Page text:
He said he then saw the man approach an older woman with the gun. He said the older woman was trying to bat the gun away but the man kept repositioning it toward her until shooting her too.
Scared, Martinez said he grabbed a shovel and hid in a corner of the house he was working at for fear that the gunman might come after him next.
“I heard some more shots,” Martinez testified. “I didn’t know what was going on.”
‘Just pray for her’
Before emergency crews could arrive, another of Annette Reed’s sons arrived at the home after his own worrisome conversation with his mother.
Kenneth Speed, 21, testified that he had called his mother to seek permission to go swimming but heard his sister, Chanice Reed, arguing with Wells loudly in the background. He said he and other relatives and friends rushed to his home after hearing his mother curse at Wells and the call ending.
He said they arrived to see the home’s front door and screen door open and a neighbor standing in the yard.
“I opened the door and said, ‘What’s going on?’” Speed recalled. “He said, ‘Someone got shot.’ ”
Speed testified that he looked to the left and saw his mother on the ground.
“I ran up. She was choking on her own blood,” Speed testified. “I looked to the left and I saw my sister in the doorway with a hole in the head.”
After seeing bullet holes inside the home’s walls, Speed said he headed down toward the hall to find his little brother.
“I looked down the hallway. He was on the ground,” Speed testified. “I rolled him over. He had three bullets in his chest.”
By the time Parsons arrived at her niece’s home, police cars had already packed the street and she was prevented from going close to the house, she testified.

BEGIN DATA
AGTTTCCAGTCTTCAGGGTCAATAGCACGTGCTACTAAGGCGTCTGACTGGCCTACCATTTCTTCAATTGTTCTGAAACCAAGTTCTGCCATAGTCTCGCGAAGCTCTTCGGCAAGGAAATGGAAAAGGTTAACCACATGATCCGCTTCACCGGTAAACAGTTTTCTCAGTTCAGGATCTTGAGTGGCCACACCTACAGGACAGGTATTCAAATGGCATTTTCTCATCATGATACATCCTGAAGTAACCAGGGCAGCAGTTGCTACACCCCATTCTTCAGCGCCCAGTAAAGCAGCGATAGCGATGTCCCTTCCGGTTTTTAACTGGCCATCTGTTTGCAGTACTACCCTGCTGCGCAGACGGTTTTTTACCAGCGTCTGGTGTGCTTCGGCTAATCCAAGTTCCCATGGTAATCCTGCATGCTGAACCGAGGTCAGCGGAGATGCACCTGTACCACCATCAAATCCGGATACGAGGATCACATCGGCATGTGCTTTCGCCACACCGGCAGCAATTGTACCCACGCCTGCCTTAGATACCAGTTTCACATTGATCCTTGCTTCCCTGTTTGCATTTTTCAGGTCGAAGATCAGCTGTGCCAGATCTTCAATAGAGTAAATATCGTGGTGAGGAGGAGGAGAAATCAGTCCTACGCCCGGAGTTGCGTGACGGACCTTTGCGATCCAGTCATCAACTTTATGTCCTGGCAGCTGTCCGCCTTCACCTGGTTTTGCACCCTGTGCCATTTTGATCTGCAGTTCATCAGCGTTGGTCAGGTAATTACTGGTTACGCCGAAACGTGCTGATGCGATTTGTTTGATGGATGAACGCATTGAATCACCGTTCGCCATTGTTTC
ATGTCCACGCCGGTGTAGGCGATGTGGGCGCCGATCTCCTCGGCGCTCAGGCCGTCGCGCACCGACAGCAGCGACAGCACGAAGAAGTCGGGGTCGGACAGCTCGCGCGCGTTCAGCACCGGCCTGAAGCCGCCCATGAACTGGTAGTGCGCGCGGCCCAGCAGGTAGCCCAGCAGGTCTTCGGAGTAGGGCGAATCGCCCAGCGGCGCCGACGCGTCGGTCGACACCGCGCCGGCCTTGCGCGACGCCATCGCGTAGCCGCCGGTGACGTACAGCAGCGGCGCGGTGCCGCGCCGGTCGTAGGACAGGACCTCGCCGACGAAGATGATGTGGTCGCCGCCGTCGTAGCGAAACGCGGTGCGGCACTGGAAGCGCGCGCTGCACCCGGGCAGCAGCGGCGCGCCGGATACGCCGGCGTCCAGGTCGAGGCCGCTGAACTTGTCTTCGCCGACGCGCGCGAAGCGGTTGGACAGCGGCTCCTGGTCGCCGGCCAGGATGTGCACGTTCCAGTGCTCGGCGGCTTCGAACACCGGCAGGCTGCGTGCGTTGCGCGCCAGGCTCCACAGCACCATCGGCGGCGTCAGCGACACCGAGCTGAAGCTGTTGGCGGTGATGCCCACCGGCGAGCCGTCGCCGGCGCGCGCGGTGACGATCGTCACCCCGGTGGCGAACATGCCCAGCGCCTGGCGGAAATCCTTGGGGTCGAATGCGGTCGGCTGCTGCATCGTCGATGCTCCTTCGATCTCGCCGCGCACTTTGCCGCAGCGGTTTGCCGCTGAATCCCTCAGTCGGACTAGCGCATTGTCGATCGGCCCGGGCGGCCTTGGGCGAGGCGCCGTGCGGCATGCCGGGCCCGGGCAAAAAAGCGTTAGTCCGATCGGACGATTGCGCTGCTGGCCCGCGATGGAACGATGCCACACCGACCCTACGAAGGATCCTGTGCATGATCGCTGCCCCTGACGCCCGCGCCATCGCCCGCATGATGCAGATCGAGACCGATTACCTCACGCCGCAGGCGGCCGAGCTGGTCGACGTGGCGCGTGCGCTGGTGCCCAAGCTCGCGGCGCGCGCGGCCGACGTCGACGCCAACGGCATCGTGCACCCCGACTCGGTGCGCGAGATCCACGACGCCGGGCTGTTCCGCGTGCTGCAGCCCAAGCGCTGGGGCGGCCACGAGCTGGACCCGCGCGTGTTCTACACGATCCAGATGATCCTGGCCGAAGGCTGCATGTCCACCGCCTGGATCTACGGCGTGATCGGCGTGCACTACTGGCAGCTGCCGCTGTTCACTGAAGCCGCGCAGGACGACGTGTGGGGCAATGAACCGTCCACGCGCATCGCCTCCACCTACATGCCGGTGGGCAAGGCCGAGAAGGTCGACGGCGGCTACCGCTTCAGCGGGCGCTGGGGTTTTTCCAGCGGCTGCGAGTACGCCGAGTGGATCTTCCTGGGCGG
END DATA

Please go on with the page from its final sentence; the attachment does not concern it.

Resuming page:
Parsons said she remembered a female officer approaching her, calling her by name and wrapping her in an embrace.
“She grabbed me and held me and she told me what happened,” Parsons recalled. “I think I fainted.”
She said the officer told her that Chanice, her baby and “little Eddie” were already gone but that Annette Reed “is fighting for her life.”
“She said, ‘We don’t think she’s going to make it but just pray for her,’ ” Parsons testified.
‘A lot of rage’
Defense attorneys declined to discuss their defense Monday during a courtroom break.
But while questioning Fort Worth police Sgt. Scott Sikes, whose bodycam video was shown to jurors Monday, Ray questioned the sergeant about whether the scene — particularly the shooting of the 10-year-old boy — was indicative that the shooter was filled with “a lot of rage.”
“It looked like someone that was very upset,” Sikes said. “I’m not sure what the situation was.”
Rousseau countered by asking Sikes about a live round, about which he had earlier testified, that was found among the shell casings inside the house, indicative that the gun used had “stove-topped” or jammed with a round that was not fully ejected, requiring that the gun be cleared before it could be fired again.
Rousseau asked Sikes if the live round indicated that the shooter was calm, cool and collected enough to clear the jammed handgun — to which Sikes agreed.
Testimony will continue Tuesday in the 432nd District Court before State District Judge Ruben Gonzalez.